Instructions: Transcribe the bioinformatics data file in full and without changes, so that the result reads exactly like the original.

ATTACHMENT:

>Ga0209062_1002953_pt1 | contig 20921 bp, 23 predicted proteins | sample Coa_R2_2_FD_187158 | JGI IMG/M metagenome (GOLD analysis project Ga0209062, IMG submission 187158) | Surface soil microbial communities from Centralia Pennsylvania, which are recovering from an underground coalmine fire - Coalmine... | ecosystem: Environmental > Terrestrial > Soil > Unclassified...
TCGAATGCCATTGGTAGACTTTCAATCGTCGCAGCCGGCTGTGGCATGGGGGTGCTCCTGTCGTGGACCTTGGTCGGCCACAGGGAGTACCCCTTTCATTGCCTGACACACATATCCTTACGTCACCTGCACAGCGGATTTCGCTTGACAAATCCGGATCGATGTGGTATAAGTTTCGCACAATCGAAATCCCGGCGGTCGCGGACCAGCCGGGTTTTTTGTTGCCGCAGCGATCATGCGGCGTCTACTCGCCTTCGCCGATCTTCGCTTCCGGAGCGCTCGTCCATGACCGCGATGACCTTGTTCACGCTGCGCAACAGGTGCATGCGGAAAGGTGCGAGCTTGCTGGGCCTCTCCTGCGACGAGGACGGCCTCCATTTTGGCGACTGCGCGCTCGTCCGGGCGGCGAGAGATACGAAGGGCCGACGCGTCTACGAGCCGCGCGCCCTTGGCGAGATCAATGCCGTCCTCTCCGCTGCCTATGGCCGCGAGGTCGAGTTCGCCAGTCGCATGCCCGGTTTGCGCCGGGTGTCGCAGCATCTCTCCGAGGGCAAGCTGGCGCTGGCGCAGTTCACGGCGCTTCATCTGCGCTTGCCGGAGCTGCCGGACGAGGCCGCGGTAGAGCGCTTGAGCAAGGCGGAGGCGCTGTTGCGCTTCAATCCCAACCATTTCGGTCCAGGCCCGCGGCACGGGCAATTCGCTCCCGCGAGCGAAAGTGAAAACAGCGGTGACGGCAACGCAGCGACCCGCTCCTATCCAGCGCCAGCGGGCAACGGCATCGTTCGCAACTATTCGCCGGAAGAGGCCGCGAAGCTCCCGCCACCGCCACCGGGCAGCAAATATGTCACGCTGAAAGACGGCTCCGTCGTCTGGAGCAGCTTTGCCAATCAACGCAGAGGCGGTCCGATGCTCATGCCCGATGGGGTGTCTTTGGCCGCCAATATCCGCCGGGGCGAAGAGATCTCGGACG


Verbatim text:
>Ga0209062_1002953_pt1 | contig 20921 bp, 23 predicted proteins | sample Coa_R2_2_FD_187158 | JGI IMG/M metagenome (GOLD analysis project Ga0209062, IMG submission 187158) | Surface soil microbial communities from Centralia Pennsylvania, which are recovering from an underground coalmine fire - Coalmine... | ecosystem: Environmental > Terrestrial > Soil > Unclassified...
TCGAATGCCATTGGTAGACTTTCAATCGTCGCAGCCGGCTGTGGCATGGGGGTGCTCCTGTCGTGGACCTTGGTCGGCCACAGGGAGTACCCCTTTCATTGCCTGACACACATATCCTTACGTCACCTGCACAGCGGATTTCGCTTGACAAATCCGGATCGATGTGGTATAAGTTTCGCACAATCGAAATCCCGGCGGTCGCGGACCAGCCGGGTTTTTTGTTGCCGCAGCGATCATGCGGCGTCTACTCGCCTTCGCCGATCTTCGCTTCCGGAGCGCTCGTCCATGACCGCGATGACCTTGTTCACGCTGCGCAACAGGTGCATGCGGAAAGGTGCGAGCTTGCTGGGCCTCTCCTGCGACGAGGACGGCCTCCATTTTGGCGACTGCGCGCTCGTCCGGGCGGCGAGAGATACGAAGGGCCGACGCGTCTACGAGCCGCGCGCCCTTGGCGAGATCAATGCCGTCCTCTCCGCTGCCTATGGCCGCGAGGTCGAGTTCGCCAGTCGCATGCCCGGTTTGCGCCGGGTGTCGCAGCATCTCTCCGAGGGCAAGCTGGCGCTGGCGCAGTTCACGGCGCTTCATCTGCGCTTGCCGGAGCTGCCGGACGAGGCCGCGGTAGAGCGCTTGAGCAAGGCGGAGGCGCTGTTGCGCTTCAATCCCAACCATTTCGGTCCAGGCCCGCGGCACGGGCAATTCGCTCCCGCGAGCGAAAGTGAAAACAGCGGTGACGGCAACGCAGCGACCCGCTCCTATCCAGCGCCAGCGGGCAACGGCATCGTTCGCAACTATTCGCCGGAAGAGGCCGCGAAGCTCCCGCCACCGCCACCGGGCAGCAAATATGTCACGCTGAAAGACGGCTCCGTCGTCTGGAGCAGCTTTGCCAATCAACGCAGAGGCGGTCCGATGCTCATGCCCGATGGGGTGTCTTTGGCCGCCAATATCCGCCGGGGCGAAGAGATCTCGGACG